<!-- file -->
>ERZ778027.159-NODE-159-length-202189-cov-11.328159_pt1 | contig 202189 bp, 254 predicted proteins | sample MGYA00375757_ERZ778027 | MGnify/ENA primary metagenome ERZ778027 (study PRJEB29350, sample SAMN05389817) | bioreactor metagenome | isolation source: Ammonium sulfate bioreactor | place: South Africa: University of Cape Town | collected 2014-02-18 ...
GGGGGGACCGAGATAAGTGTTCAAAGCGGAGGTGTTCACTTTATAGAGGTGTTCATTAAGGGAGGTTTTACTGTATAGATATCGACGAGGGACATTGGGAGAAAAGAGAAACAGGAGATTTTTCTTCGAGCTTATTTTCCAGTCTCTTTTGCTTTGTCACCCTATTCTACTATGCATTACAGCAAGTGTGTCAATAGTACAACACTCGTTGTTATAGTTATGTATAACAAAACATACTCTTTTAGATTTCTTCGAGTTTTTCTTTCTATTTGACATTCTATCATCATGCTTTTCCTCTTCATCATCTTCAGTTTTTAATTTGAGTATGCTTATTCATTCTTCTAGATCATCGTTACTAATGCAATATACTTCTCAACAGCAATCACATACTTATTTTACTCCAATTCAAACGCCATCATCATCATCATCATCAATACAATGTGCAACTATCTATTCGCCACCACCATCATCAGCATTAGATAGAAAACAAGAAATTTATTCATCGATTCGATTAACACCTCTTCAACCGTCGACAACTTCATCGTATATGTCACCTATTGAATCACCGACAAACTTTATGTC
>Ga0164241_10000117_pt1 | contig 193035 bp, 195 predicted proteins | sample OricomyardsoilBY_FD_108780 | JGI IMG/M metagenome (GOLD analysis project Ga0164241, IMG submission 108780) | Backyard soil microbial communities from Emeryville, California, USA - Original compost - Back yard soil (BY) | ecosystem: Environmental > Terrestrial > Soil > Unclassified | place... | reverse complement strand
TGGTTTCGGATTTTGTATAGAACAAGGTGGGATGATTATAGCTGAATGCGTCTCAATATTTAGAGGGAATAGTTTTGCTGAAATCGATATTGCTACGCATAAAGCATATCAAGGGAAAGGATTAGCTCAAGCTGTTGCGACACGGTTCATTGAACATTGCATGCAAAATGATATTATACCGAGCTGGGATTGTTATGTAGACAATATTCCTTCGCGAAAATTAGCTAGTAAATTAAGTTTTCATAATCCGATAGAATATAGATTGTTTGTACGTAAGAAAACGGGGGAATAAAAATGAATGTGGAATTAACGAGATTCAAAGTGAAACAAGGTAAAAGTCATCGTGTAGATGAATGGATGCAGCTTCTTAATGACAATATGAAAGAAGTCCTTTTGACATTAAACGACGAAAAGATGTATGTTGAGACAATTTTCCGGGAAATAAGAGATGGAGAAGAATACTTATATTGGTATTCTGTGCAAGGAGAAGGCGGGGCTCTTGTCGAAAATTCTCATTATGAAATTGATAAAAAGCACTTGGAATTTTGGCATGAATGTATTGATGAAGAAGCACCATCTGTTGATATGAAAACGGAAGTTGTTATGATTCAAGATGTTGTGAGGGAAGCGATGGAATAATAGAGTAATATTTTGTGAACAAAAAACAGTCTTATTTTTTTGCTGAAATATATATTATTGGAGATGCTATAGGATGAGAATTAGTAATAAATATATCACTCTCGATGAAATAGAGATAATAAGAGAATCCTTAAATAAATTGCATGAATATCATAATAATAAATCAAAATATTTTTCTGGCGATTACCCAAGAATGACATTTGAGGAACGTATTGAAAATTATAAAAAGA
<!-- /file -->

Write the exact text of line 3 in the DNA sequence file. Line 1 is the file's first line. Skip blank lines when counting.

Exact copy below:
>Ga0164241_10000117_pt1 | contig 193035 bp, 195 predicted proteins | sample OricomyardsoilBY_FD_108780 | JGI IMG/M metagenome (GOLD analysis project Ga0164241, IMG submission 108780) | Backyard soil microbial communities from Emeryville, California, USA - Original compost - Back yard soil (BY) | ecosystem: Environmental > Terrestrial > Soil > Unclassified | place... | reverse complement strand